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47 years ago, the fashion industry in Zambia changed forever with the first ever Miss Zambia competition.

Christine Munkombwe, who was 18 at the time, won the competition and became the first model to represent Zambia at the Miss World Pageant in 1974, where she became a voice for the injustices towards women of colour in the industry.

In honor of the fashion legend, Lusaka Star came up close with the model to tell her story.

Newspaper cover of Christine after her Miss Zambia win.

I was fresh out of high school and thought why not compete in the local Miss Southern Province competition for fun and to my surprise, I won,


Christine was later signed to Mesara M&G Promotions and proceeded to take part in the Miss Zambia pageant where she came out victorious.

Christine in her early model years.

To say that I was beyond excited is an understatement because I knew that I automatically qualified for Miss World and would travel to London for the first time,


During the competition, she became friends with then Miss Jamaica Andrea Lyon who in her own words described Christine as:

The most down to earth and really natural person in the contest.

The model described the pageant as being both amazing and terrible due to the negative attitudes towards the models of colour.

The first Miss Zambia Trophy.

She said the black contestants were denied publicity while the white ones appeared on television and in the newspaper every day.

Contestants from Zambia, Botswana, Jamaica, Bahamas and Bermuda nearly protested against the organizers over the National Dress section of the competition because judges had to judge from television scenes which we were obviously not a part of,


After the pageant, she returned to the country and told Times of Zambia newspaper about the racism she faced throughout her stay in London.

Christine explained that her sponsors asked her to revoke her statement on racism and that she would be stripped of her title if she did not do so.

I know that due to my young age at the time they thought I would keep quiet about the injustices I faced despite them sitting on my rewards for winning Miss Zambia and not sponsoring my trip and competition costs as we agreed on. So I sued them,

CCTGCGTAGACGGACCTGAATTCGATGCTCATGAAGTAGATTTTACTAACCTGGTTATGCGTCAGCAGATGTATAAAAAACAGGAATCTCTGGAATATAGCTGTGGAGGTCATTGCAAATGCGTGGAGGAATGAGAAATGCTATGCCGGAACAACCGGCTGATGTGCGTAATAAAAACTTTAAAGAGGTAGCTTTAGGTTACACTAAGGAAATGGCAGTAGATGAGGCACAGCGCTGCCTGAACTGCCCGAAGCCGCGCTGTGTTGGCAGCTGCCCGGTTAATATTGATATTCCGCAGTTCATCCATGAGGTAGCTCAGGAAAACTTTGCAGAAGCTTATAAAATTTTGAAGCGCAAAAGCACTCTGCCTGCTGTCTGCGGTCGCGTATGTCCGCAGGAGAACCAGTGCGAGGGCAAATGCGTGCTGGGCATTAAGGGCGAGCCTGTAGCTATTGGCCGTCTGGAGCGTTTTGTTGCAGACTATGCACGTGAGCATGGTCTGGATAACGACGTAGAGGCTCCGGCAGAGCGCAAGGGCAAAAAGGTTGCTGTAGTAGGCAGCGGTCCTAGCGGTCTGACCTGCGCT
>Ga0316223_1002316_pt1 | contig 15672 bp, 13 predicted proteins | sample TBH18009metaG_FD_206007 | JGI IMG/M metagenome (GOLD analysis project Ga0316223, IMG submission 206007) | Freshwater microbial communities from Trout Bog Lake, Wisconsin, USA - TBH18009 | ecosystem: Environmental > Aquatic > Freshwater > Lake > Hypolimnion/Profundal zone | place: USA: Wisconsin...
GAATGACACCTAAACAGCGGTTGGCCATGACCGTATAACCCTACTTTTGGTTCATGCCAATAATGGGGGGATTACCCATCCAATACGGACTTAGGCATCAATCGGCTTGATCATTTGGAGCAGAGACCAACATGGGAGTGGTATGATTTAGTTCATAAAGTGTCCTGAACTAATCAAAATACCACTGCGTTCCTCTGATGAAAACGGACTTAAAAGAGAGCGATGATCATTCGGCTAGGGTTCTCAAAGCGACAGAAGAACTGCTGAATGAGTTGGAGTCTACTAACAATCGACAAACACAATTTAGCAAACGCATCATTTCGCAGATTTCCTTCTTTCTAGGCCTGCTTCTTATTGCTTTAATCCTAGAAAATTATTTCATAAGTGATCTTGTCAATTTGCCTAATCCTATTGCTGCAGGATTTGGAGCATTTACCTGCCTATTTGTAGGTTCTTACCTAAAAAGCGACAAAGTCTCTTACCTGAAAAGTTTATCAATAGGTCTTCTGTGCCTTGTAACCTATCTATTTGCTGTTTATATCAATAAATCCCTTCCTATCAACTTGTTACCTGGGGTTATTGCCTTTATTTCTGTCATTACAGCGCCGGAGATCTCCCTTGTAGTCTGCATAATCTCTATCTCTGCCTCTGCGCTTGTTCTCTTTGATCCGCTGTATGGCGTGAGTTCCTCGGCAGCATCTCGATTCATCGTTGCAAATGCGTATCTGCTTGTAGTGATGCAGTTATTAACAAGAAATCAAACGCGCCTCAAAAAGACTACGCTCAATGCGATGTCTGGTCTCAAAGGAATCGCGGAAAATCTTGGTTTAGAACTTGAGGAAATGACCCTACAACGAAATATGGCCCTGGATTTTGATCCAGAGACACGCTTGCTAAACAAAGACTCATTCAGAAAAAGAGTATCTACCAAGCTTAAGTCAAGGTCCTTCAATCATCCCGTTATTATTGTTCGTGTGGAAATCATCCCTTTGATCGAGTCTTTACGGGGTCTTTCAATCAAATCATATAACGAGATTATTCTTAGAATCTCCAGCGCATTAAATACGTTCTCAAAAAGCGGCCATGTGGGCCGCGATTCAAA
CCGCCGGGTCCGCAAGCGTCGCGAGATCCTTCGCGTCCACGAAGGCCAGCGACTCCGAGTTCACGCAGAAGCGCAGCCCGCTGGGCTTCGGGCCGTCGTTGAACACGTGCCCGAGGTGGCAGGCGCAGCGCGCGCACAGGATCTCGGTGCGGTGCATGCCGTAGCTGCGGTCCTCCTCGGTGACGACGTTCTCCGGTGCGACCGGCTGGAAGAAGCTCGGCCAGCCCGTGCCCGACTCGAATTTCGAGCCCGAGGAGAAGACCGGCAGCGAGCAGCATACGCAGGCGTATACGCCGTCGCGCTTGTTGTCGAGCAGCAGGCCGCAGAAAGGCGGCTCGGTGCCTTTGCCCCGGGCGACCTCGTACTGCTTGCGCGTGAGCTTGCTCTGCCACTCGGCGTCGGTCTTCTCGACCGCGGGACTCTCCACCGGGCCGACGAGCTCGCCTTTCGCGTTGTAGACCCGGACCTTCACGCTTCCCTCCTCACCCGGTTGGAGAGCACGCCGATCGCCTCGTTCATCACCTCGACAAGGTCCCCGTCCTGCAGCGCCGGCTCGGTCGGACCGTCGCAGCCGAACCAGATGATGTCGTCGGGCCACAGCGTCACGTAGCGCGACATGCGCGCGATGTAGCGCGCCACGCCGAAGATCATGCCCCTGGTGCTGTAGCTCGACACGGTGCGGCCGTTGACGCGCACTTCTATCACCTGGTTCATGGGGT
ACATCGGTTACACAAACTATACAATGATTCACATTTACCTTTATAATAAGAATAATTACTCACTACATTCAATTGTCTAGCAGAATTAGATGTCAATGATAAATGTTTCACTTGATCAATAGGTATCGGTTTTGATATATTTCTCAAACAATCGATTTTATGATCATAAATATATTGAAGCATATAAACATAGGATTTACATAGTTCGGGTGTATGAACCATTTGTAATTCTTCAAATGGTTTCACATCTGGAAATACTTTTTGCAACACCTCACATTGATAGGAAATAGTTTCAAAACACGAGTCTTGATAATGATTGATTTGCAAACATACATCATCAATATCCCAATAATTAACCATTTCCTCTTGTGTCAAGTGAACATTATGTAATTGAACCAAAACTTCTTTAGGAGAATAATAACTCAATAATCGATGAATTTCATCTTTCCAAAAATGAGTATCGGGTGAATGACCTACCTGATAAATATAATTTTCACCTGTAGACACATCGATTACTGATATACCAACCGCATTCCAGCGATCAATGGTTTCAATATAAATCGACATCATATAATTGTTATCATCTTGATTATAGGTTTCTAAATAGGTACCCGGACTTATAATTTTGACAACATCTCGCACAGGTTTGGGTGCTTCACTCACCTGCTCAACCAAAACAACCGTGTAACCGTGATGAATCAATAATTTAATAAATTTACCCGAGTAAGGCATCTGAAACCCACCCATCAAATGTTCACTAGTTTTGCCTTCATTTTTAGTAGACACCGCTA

The model was stripped of her title and the court battles went on for a little while, before she told them to keep everything and walked away from modelling.

I was quite over it, I spoke my mind and was not going to pretend that women of colour did not face racism and besides, I joined the competition for fun so the money was not a great loss on my part,


The legend has been off the radar for the longest time and in her words, she has lived a happy life and built a family.

Along the years, I went to school, got married and had three beautiful daughters that have given me many grandchildren, and I couldn’t have asked for a better life,


She added that one of her granddaughters is interested in modelling and has recently started to participate in the local pageants.

Christine’s granddaughter Peggy.

To Peggy my granddaughter and any other young girl starting out in the industry, my advice to you is to stay true to yourself and don’t forget to have fun, the world will adjust,


The modelling industry has grown over the years and has gained prominence throughout Africa and the world at large, with many women of colour that are breaking the boundaries set by medieval standards of society.

For Zambia, kudos to Christine for breaking those boundaries as she put the country on the map.

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